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The library of essays of Proakatemia

Extreme ownership



Kirjoittanut: Jimi Iikkanen - tiimistä Kajo.

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Leadership skills are universal, no matter the situation or environment the principles are the same. Such is the core message of the book delivered by two former Navy SEAL soldiers who decided to turn their experience as military leaders into a business. Although ’Extreme ownership’ does include stories from the battlefield it is not a memoir as the authors remember to remind multiple times.

Name of the book sheds a light on important principle which great leaders must live up to. Before we delve any deeper I should point out that in this book leader is not only the person on top of the chain of command. Leader is anyone who has subordinates. Actually, the principles listed in the book apply even to self-leadership. Now back to explaining the principles.
Did you have enough time to think about what extreme ownership means? Firstly, it means leading down the chain of command. Most likely everyone is familiar with leading down the chain of command. It means that the leader leads his or her subordinates. Although everyone knows the idea of leading down the chain of command they might not know the idea of LEADING. This is where the extreme ownership comes into play.
Many leaders give orders to their subordinates, go through the results and then give feedback. That’s good, right? Surely, but that’s not what a great leader does. Great leaders own up to their position and realize that if the results are not good enough it’s on them, not the subordinates. Well, what if a subordinate is not following the protocol? That and other errors in the actions of subordinates lies on the lack of leadership.

There’s rarely a situation that the subordinate does not understand what he or she needs to do but instead, why is it needed. First thing a leader should do is to train the subordinates and guide them through the core values and principles. While doing so, should the leader emphasize the “why-aspect” of the training. Now, sometimes the reason for certain action might be due to complicated strategy which makes it difficult for the subordinate to grasp the idea. That’s why the processes should be simplified so everyone in the chain of command understands why a certain task must be done in a certain way. Now if an error occurs somewhere in the chain of command, the leader knows that it’s his or her fault due to subordinate not having enough concise information. So, is every error the leader’s fault? YES. But yet again this does not mean it’s a single person’s fault. Ultimately the blame is always on the top of chain of command if the leaders in other levels are underperforming. This is why it’s important to lead up the chain of command.

If the blame is on the leadership and so eventually on the top of the chain of command, what’s the purpose of the leaders in other levels? Not only are the leaders supposed to lead their subordinates (leading down the chain of command), in order to be a great leader, they should also lead up the chain of command. In a nutshell, leading up the chain of command means providing enough concise information up the chain of command so that leaders in higher levels can lead efficiently. If the leader does not have enough concise information of the situation he or she might have poor judgement and thus end up making a bad decision. If the leader wants to have enough concise information but the subordinates are not providing that, the process prolongs and the leader is unable to do his or her job efficiently. ­­­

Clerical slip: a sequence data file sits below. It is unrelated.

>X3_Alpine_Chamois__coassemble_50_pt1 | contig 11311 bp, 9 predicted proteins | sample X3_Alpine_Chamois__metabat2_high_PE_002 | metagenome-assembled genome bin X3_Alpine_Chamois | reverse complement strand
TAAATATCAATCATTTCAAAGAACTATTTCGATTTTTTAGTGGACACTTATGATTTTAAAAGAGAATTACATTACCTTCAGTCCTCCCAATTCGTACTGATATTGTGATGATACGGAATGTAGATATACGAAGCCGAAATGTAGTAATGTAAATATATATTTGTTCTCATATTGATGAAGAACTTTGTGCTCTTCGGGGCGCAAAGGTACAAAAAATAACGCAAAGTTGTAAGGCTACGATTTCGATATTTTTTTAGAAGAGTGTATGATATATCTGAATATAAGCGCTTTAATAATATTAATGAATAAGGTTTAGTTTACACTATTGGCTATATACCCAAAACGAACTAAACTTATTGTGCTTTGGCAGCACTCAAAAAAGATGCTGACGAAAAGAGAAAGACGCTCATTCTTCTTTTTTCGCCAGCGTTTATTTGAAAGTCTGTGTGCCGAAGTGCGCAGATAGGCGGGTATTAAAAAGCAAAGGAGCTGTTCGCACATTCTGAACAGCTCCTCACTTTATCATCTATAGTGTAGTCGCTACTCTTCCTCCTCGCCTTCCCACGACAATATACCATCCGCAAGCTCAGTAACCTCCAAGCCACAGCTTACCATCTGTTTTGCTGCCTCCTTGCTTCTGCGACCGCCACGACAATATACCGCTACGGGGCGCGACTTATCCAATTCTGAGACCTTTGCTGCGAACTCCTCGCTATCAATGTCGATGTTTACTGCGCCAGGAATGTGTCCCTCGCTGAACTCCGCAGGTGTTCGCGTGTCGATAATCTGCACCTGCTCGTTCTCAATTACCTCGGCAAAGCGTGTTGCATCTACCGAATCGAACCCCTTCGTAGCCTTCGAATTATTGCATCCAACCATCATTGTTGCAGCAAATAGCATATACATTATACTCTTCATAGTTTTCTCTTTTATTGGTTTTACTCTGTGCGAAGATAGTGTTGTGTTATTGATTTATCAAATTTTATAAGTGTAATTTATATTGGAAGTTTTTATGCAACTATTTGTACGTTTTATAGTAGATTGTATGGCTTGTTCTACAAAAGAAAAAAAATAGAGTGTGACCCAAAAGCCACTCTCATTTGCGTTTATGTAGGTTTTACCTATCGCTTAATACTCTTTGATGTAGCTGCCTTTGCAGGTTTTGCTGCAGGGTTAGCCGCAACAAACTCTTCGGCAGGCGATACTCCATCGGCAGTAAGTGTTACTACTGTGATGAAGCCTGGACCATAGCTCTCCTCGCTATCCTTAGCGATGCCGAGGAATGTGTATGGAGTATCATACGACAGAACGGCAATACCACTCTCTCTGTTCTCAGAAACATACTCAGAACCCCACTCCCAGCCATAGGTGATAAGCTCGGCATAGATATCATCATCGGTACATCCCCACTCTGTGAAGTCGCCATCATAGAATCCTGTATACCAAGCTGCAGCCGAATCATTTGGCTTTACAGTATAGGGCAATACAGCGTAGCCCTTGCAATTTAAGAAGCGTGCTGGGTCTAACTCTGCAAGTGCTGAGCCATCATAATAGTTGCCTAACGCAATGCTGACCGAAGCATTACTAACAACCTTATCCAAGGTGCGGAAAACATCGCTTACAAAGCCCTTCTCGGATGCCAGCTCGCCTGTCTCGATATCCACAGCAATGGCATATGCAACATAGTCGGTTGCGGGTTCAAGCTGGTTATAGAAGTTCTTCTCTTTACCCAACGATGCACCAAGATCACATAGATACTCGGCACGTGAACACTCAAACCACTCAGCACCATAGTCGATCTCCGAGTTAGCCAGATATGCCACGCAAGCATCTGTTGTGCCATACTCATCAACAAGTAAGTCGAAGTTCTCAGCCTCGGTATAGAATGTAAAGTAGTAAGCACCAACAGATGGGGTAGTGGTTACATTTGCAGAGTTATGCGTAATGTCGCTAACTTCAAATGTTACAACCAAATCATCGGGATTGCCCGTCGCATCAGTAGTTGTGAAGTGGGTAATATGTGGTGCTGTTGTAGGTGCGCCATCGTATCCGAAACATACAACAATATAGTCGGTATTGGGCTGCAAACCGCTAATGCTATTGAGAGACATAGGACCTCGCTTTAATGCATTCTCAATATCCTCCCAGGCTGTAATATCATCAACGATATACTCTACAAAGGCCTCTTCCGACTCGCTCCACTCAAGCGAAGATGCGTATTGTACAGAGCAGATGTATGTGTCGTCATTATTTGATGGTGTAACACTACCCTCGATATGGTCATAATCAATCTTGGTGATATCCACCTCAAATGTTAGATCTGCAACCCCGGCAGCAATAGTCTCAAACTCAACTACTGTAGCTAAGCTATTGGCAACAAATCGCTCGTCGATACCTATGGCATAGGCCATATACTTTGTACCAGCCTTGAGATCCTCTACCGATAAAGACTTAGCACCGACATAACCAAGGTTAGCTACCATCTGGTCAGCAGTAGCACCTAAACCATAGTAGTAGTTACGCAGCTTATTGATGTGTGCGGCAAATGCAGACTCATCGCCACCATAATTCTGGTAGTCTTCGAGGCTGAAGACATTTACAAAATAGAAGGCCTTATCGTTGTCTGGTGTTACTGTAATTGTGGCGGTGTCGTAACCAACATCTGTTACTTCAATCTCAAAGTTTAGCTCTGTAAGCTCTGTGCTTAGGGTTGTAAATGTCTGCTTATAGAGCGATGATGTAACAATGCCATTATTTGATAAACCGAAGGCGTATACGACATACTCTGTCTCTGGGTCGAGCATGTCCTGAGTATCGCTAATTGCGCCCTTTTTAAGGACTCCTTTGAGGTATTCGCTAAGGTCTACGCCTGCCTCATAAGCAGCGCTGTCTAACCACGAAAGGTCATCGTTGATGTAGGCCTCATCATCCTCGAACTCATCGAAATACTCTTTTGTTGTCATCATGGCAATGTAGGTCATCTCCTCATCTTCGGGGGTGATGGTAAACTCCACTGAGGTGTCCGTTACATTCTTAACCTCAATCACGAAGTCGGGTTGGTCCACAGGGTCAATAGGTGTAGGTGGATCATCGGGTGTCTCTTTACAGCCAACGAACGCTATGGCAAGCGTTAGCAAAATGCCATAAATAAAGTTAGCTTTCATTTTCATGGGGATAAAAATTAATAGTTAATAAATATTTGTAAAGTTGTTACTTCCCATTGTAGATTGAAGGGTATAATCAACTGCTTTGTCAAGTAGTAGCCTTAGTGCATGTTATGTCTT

According to the book a leader should be humble enough to know when to take the blame. Leader should always help his or her leaders to lead better and of course help his or her subordinates to the degree that they can execute the task as needed. The book has a lot more to offer but I find that these factors are the easiest, but not less important, to put in practice.

Without a doubt Proakatemia is filled with projects where all the responsibility falls on the shoulders of the project manager. Many times, it’s because project manager is trying to be the perfect puppet master which leaves no room for other members of the project to actually help the project manager. In this situation it’s easy to say that the project manager should be humble enough to take the blame for whatever happens, since he or she was trying to control everything. The other members of the project should be proactive about the tasks they could do to ease project managers bourdon. Lastly, the project manager should be able to share some of the responsibilities with other members and make them understand the “why-aspect” of these tasks.

There are no companies, project teams or any other teams that are baseline doomed. The leaders and by their actions everyone in the team just need to execute extreme ownership. Since you’re already this far, go read or listen ‘Extreme ownership’ and own up!

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